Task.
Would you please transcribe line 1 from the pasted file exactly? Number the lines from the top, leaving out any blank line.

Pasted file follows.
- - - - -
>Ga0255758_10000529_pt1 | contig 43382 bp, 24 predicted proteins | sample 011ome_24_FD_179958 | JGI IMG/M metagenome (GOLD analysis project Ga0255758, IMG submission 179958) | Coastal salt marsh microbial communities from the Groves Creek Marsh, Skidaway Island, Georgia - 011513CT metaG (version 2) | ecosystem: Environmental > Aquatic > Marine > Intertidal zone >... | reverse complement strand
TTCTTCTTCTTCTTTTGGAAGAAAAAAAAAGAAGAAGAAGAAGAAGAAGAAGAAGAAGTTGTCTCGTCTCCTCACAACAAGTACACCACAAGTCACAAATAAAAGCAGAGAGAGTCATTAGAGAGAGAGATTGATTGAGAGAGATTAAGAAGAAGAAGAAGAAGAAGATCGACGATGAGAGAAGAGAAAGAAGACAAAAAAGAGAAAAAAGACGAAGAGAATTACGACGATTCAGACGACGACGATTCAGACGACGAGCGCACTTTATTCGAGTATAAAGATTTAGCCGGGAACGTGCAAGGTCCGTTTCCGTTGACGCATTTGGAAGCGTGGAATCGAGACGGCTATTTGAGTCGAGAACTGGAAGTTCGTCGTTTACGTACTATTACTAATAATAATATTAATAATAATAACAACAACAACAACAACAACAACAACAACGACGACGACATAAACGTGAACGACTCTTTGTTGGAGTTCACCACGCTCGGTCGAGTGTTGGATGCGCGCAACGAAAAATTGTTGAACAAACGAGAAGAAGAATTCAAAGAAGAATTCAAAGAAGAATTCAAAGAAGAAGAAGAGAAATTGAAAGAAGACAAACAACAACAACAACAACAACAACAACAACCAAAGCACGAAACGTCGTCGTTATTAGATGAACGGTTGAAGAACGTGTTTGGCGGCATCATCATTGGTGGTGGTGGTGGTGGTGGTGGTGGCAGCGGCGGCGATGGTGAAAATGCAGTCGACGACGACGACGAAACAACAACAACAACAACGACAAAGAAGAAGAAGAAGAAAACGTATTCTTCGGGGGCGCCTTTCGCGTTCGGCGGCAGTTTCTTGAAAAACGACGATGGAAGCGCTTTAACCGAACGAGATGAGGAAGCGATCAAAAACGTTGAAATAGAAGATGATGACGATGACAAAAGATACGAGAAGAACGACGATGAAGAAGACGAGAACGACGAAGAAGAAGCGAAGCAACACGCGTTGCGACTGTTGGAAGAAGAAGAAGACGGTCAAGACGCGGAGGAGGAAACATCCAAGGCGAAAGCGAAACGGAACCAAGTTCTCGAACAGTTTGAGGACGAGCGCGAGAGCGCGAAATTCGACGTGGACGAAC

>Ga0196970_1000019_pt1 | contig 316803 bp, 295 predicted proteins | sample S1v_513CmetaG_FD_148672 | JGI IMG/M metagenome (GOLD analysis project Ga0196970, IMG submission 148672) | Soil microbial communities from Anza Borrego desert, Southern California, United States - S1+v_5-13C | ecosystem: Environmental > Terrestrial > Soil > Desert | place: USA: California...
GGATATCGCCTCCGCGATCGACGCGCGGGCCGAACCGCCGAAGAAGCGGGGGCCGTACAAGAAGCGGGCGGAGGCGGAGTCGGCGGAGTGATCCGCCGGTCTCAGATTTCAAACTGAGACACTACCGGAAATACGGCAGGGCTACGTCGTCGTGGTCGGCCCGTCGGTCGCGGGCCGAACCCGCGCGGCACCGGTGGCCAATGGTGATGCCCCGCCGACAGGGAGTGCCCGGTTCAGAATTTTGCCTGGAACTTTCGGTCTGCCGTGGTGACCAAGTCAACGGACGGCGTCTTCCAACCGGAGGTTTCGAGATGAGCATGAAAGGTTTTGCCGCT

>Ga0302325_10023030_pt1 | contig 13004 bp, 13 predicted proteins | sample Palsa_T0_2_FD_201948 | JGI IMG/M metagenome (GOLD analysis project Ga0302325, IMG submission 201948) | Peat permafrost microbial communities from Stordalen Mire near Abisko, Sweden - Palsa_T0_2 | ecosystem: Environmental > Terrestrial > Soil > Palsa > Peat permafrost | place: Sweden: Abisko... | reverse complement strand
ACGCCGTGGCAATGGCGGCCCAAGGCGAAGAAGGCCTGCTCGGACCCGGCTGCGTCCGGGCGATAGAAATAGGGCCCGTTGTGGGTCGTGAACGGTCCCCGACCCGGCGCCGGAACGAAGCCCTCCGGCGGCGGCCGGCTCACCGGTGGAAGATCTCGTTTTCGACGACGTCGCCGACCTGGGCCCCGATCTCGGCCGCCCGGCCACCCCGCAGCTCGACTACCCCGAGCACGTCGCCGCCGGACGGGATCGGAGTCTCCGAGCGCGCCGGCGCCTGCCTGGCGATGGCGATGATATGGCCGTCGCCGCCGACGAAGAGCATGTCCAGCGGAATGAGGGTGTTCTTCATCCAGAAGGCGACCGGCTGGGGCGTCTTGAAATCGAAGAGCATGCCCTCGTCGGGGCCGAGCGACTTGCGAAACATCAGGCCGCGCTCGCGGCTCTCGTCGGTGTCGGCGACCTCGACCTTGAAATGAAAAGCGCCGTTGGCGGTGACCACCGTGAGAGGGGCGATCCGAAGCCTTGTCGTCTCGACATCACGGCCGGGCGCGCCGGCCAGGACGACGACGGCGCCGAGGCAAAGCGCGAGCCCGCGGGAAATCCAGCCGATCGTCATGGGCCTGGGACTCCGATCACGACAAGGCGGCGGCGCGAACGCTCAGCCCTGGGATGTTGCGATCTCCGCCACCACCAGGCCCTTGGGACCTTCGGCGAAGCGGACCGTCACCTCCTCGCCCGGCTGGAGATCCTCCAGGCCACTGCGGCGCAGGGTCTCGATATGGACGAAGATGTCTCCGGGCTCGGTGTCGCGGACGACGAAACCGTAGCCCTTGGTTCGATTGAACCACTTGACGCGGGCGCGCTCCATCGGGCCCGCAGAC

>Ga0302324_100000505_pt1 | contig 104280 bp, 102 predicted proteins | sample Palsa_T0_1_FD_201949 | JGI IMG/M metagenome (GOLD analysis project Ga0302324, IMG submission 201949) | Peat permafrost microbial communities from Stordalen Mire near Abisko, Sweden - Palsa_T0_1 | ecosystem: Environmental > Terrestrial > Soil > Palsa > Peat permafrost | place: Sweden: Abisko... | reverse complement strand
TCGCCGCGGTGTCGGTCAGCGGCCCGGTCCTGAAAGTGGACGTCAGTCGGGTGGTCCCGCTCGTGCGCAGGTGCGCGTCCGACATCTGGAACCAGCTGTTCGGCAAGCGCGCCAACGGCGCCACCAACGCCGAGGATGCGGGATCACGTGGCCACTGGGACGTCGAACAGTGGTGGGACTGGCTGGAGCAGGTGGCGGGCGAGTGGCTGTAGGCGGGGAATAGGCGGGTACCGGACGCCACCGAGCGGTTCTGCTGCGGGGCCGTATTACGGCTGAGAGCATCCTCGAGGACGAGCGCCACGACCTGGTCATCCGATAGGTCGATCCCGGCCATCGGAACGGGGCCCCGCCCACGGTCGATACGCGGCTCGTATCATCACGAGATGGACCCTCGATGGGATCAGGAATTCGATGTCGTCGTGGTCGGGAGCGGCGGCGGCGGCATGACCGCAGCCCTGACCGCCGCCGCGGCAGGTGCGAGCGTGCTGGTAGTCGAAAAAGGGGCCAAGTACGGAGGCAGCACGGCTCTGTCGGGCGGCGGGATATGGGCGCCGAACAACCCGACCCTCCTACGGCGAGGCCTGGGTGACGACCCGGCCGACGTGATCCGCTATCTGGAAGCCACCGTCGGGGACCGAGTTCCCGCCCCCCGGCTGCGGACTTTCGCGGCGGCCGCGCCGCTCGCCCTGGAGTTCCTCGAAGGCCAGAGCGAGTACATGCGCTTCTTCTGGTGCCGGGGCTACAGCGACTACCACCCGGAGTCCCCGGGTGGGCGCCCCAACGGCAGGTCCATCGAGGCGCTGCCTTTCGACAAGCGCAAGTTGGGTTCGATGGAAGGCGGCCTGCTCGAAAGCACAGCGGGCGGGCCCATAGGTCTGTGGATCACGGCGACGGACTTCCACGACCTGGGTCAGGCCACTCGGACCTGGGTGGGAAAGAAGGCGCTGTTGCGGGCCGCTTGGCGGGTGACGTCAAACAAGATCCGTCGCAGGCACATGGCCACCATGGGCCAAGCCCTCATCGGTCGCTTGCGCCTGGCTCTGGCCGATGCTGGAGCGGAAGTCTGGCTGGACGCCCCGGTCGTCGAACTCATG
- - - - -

>Ga0255758_10000529_pt1 | contig 43382 bp, 24 predicted proteins | sample 011ome_24_FD_179958 | JGI IMG/M metagenome (GOLD analysis project Ga0255758, IMG submission 179958) | Coastal salt marsh microbial communities from the Groves Creek Marsh, Skidaway Island, Georgia - 011513CT metaG (version 2) | ecosystem: Environmental > Aquatic > Marine > Intertidal zone >... | reverse complement strand